When it comes to a global pandemic, humans are the ultimate wildcard. That makes it challenging to build accurate mathematical models to predict how the disease will progress. We’ve certainly seen far too human reactions to the coronavirus in the past two weeks, with some people panicking and hoarding food, toilet paper and hand sanitizer. Others cling to denial, and still others defy the call for “social distancing” by continuing to go to restaurants, bars, concerts, and so on. Our epidemiological models can explain this unpredictability somewhat better, partly thanks to a virtual outbreak in World of Warcraft almost fifteen years ago, known as the ‘Corrupted Blood Incident’.
The Corrupted Blood outbreak was not intentional. In 2005, Blizzard Entertainment added a new dungeon called Zul’Gurub in World of Warcraft for highly advanced players, controlled by a “boss” named Hakkar. Hakkar was a blood god known as the Soulflayer, who had a ‘debuff’ spell called ‘Corrupted Blood’ among his arsenal of weapons. Infected players would take damage at regular intervals, causing their “hit points” to drain until their avatars exploded in a cloud of blood. The only remedy was to kill Hakkar.
Blizzard thought this would keep the infection from spreading beyond that space. They were wrong. Instead of holding out, many infected players panicked, teleported out of the dungeon before dying or killing Hakkar, taking the disease with them. And lower-ranked players, with fewer hit points, would “die” very quickly on exposure.
The biggest factor in the rapid spread of the disease was programming failure, which also infected non-playable companion animals. They showed no symptoms, but they were carriers and eventually spread the disease even faster. As Corrupted Blood infections spread unchecked, the playing areas became littered with virtual ‘corpses’ and players began to panic. Attempts to quarantine were unsuccessful in stopping the outbreak. In the end, at least three servers were affected and Blizzard had to reboot the entire game to fix the problem.
An epidemiologist named Eric Lofgren, then at Tufts University, happened to be an avid… Wow player and was fascinated by the real parallels to how the epidemic played out in the virtual world. He and his colleague from Tufts, Nina Fefferman, co-authored a 2007 paper published in Lancet Infectious Diseases that explored the potential implications of the Corrupted Blood incident for refining existing epidemiological models, as they could draw on hard data showing how players actually reacted. during an outbreak.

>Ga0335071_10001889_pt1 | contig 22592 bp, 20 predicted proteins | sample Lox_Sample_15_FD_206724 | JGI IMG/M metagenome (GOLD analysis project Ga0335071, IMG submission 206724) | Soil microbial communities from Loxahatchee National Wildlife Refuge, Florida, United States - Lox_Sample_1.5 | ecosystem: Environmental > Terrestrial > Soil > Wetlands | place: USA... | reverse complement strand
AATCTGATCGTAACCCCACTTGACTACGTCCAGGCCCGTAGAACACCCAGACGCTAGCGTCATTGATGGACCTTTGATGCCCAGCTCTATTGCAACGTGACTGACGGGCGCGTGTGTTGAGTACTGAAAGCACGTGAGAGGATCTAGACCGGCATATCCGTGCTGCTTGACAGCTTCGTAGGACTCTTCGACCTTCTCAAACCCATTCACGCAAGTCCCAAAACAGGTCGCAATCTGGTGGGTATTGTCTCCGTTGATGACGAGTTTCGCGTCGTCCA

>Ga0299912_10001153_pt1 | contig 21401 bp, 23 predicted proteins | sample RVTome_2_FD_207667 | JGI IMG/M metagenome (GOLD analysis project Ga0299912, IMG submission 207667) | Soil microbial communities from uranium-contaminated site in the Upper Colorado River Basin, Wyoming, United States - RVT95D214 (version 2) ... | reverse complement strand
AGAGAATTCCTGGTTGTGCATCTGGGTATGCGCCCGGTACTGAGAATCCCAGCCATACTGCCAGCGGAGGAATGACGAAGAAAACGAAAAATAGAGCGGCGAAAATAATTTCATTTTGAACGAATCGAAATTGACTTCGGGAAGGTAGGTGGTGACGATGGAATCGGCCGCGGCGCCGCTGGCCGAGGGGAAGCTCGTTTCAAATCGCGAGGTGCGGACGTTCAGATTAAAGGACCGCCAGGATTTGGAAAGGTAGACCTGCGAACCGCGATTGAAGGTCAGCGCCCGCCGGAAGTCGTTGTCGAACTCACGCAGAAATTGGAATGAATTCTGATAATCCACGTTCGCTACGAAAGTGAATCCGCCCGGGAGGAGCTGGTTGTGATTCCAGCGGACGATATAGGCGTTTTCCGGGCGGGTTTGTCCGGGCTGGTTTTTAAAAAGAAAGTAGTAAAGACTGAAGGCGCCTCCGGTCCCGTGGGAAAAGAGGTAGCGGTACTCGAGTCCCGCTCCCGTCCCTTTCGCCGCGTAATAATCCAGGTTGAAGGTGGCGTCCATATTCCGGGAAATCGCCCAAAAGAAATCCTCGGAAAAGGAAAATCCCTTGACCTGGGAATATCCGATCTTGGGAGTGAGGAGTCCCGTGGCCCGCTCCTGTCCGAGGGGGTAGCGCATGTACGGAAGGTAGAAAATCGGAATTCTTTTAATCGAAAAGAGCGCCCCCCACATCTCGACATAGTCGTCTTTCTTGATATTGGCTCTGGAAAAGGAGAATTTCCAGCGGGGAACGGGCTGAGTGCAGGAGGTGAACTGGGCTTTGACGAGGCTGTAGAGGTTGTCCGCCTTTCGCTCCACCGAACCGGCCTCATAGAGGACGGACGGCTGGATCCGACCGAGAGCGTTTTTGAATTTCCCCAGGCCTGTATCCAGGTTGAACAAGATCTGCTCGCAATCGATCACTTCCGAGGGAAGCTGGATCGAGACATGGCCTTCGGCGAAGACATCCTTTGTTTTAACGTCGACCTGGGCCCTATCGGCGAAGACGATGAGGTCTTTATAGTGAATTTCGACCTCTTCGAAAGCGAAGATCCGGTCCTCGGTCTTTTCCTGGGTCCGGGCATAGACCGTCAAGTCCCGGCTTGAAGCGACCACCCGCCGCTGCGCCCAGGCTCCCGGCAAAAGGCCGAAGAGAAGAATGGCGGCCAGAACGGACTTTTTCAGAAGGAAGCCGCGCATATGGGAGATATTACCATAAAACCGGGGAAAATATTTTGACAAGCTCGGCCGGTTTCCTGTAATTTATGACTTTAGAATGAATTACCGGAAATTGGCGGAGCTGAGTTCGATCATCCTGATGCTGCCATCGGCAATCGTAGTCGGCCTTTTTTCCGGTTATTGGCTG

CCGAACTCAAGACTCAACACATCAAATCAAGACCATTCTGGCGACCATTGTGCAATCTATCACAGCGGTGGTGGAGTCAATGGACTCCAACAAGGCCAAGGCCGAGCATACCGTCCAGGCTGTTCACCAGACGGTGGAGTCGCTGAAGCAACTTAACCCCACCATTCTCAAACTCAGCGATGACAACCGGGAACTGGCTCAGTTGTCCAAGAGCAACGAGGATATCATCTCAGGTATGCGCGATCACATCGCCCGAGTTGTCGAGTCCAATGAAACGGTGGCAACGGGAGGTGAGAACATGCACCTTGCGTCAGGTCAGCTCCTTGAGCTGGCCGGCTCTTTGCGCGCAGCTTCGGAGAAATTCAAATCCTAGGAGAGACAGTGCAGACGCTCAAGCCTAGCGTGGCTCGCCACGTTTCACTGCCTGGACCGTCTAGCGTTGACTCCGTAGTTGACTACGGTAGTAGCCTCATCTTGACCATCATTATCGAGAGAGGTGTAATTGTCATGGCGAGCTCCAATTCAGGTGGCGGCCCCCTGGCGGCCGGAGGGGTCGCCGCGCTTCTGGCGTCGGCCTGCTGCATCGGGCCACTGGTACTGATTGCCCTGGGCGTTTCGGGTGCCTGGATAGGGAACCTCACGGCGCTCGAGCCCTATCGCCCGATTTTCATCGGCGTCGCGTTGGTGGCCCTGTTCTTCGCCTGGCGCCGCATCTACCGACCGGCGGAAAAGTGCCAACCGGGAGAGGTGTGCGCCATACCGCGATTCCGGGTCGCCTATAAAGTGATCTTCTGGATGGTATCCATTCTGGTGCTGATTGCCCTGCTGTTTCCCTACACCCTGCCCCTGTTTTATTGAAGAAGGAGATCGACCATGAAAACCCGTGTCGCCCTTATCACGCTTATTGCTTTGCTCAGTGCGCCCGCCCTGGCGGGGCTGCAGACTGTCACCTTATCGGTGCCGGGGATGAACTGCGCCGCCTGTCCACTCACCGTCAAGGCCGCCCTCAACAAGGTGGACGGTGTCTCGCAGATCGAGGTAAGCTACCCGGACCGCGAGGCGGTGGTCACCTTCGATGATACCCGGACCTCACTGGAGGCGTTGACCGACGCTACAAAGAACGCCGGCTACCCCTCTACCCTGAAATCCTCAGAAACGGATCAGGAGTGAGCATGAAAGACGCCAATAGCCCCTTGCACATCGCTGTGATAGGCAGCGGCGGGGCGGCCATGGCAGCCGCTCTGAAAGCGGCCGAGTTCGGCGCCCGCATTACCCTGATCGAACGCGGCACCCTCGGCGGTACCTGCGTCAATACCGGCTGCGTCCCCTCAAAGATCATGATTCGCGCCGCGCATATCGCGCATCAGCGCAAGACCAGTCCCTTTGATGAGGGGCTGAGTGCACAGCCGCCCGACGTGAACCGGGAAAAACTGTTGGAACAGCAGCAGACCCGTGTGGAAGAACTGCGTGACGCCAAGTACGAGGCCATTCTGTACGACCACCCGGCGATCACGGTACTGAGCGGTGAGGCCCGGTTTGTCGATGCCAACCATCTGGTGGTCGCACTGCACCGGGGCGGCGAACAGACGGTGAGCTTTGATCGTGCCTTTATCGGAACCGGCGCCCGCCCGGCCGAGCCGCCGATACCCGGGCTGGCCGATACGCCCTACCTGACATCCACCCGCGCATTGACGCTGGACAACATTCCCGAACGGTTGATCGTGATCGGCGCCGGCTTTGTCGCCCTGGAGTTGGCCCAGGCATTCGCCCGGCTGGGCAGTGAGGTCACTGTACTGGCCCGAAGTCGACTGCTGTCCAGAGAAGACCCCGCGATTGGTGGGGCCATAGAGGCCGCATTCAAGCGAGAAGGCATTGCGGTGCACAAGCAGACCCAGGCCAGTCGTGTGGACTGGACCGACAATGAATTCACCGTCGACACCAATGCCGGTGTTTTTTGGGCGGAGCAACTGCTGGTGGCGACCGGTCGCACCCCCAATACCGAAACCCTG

For instance, some players tried to help out with healing spells, which inadvertently made matters worse, as their efforts had to be constantly replenished with those amenable to the spell, rather than let the outbreak run its course. There were the inevitable thrill seekers who went to the contaminated areas out of curiosity and became new victims, which Fefferman has likened to journalists who travel to war zones and put themselves in danger to get a story. There were a handful of players who deliberately spread the infection on purpose – something that has been documented in actual outbreaks – and one player even took on the role of a Doomsday prophet, standing in the town square to recount the carnage that unfolded in the game.
Fefferman is now at the University of Tennessee, Knoxville, studying how small individual decisions can lead to big changes in a given population. That previous work on the Corrupted Blood outbreak continues to inform her investigation.
“It led me to think very deeply about how people perceive threats and how differences in that perception can change their behavior,” Fefferman recently told me. PC gamer† “Since then, much of my work has been about building models of the social construct of risk perception, and I don’t think I would have gotten to that so easily if I hadn’t thought about the discussions. Wow players had real time about Corrupted Blood and how to act in the game, based on the understanding they had built from those discussions.”
Lofgren is now at Washington State University, a region of the US that has been particularly hard hit by the coronavirus. His current work focuses on the stresses that these types of outbreaks place on the healthcare system.
“For me, it was a good illustration of how important it is to understand people’s behavior,” he recently said PC gamer about the earlier Wow study. “We often think of epidemics as things like this… to happen to people. There is a virus and it does things. But in reality, it’s a virus that spreads between people, and how people interact and behave and obey those in authority, or not, those are all very important things. And also that these things are very chaotic. You can’t really predict ‘oh yeah, everyone’s going into quarantine. It’ll be fine.’ No, they won’t.”
So it’s not surprising to see how people behave in ways very similar to the current pandemic, as the… Wow players did that in 2005. “Corrupted Blood was this unexpected black swan event. We’re covering this [coronavirus] like it’s unexpected, but nature is really good at making people sick,” Lofgren says. “If you think about gaming again, we’re constantly making savings against new emerging diseases. And sometimes you fail. We have epidemics that return with some regularity. It’s like getting rid of people who predict earthquakes because you haven’t had an earthquake in a while. Well, you’ll get another one.”
DOI: the lancet2007. 10.1016/S1473-3099(07)70212-8 (About DOIs).